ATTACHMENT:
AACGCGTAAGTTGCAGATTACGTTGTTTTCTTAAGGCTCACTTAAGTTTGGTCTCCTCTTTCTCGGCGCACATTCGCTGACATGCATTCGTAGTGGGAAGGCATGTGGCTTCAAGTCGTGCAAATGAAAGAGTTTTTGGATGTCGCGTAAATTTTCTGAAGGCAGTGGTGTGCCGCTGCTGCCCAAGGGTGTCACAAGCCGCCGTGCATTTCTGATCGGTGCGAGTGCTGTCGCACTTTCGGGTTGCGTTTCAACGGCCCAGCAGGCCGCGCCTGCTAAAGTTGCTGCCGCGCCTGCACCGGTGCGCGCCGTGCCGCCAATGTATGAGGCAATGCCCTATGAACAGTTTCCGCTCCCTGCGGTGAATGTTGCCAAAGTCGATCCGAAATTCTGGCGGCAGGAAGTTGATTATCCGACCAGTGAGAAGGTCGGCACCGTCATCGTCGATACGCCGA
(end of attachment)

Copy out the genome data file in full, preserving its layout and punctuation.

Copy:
AACGCGTAAGTTGCAGATTACGTTGTTTTCTTAAGGCTCACTTAAGTTTGGTCTCCTCTTTCTCGGCGCACATTCGCTGACATGCATTCGTAGTGGGAAGGCATGTGGCTTCAAGTCGTGCAAATGAAAGAGTTTTTGGATGTCGCGTAAATTTTCTGAAGGCAGTGGTGTGCCGCTGCTGCCCAAGGGTGTCACAAGCCGCCGTGCATTTCTGATCGGTGCGAGTGCTGTCGCACTTTCGGGTTGCGTTTCAACGGCCCAGCAGGCCGCGCCTGCTAAAGTTGCTGCCGCGCCTGCACCGGTGCGCGCCGTGCCGCCAATGTATGAGGCAATGCCCTATGAACAGTTTCCGCTCCCTGCGGTGAATGTTGCCAAAGTCGATCCGAAATTCTGGCGGCAGGAAGTTGATTATCCGACCAGTGAGAAGGTCGGCACCGTCATCGTCGATACGCCGA